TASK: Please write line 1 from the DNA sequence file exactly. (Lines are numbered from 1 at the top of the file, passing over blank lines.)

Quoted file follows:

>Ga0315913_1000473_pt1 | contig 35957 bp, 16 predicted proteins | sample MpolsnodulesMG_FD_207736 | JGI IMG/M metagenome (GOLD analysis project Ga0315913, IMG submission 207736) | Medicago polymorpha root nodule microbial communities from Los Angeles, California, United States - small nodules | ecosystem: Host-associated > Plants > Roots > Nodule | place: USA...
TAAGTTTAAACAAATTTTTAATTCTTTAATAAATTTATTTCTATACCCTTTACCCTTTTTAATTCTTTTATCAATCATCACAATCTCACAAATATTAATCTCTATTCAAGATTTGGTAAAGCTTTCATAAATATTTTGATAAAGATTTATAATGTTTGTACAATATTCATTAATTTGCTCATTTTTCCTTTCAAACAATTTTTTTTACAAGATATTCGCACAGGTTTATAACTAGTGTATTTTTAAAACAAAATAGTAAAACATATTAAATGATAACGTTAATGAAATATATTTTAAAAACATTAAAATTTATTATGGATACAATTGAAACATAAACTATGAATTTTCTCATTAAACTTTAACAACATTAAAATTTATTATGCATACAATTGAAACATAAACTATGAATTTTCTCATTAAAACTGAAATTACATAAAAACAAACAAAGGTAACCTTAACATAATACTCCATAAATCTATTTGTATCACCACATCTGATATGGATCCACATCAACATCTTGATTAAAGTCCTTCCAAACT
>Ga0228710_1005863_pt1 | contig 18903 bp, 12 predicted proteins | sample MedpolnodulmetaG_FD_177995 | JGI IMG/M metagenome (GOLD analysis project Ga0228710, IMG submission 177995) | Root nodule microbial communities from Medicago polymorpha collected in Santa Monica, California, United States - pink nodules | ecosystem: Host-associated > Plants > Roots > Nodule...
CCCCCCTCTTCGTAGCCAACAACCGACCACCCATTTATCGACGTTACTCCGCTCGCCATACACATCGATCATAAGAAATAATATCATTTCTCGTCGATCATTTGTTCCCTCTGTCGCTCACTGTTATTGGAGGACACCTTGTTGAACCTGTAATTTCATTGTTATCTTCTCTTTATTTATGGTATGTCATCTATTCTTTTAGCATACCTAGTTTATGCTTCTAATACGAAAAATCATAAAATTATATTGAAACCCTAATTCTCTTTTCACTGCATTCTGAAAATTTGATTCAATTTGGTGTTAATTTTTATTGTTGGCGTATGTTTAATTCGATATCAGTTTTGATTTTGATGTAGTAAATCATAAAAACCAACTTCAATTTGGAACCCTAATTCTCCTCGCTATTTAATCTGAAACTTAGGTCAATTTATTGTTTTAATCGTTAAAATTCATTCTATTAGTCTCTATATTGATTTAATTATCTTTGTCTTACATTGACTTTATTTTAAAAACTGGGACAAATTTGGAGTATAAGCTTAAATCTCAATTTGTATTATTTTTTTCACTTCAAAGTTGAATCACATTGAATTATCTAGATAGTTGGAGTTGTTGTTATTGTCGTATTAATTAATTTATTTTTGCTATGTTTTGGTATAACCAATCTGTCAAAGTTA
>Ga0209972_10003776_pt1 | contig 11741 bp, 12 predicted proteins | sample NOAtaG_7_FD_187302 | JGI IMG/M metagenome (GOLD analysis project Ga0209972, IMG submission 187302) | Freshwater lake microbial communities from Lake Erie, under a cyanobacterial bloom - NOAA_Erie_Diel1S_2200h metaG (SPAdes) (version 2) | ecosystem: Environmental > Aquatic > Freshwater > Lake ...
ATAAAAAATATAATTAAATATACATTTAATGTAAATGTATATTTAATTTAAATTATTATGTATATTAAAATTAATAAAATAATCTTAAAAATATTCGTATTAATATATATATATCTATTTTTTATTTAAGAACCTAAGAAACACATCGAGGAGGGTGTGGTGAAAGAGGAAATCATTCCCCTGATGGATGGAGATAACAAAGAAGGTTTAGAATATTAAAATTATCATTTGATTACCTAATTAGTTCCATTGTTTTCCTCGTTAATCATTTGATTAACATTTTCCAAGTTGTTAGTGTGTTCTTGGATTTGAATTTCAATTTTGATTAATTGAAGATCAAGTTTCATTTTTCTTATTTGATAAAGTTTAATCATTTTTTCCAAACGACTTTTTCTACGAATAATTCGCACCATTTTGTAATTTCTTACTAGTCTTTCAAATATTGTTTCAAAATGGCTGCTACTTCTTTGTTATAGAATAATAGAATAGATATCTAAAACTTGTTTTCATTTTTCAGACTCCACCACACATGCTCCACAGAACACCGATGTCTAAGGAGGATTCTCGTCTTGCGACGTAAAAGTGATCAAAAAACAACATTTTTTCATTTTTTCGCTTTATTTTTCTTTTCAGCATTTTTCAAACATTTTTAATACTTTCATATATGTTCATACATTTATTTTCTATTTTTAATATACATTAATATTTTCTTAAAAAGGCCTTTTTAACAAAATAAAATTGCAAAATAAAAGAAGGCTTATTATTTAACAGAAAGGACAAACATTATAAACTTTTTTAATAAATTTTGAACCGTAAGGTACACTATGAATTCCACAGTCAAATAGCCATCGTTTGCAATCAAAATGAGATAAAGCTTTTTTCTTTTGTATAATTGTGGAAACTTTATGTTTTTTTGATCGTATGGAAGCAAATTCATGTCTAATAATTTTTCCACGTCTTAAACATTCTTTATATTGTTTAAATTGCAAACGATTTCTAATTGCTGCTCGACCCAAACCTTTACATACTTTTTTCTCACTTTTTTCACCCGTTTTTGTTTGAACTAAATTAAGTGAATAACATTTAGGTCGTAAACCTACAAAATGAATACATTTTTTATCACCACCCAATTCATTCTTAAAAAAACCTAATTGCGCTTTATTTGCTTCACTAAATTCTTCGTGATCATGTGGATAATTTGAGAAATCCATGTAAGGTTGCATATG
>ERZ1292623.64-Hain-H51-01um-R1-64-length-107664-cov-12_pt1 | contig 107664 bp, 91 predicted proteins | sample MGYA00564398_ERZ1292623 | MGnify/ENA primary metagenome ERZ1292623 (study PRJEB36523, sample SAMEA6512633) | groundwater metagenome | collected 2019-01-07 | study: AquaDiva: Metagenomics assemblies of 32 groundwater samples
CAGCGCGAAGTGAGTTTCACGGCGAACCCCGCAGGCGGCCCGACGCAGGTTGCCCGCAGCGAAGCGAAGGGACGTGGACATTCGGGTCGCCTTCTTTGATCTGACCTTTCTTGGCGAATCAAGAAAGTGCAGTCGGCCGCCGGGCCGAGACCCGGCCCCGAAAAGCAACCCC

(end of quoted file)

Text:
>Ga0315913_1000473_pt1 | contig 35957 bp, 16 predicted proteins | sample MpolsnodulesMG_FD_207736 | JGI IMG/M metagenome (GOLD analysis project Ga0315913, IMG submission 207736) | Medicago polymorpha root nodule microbial communities from Los Angeles, California, United States - small nodules | ecosystem: Host-associated > Plants > Roots > Nodule | place: USA...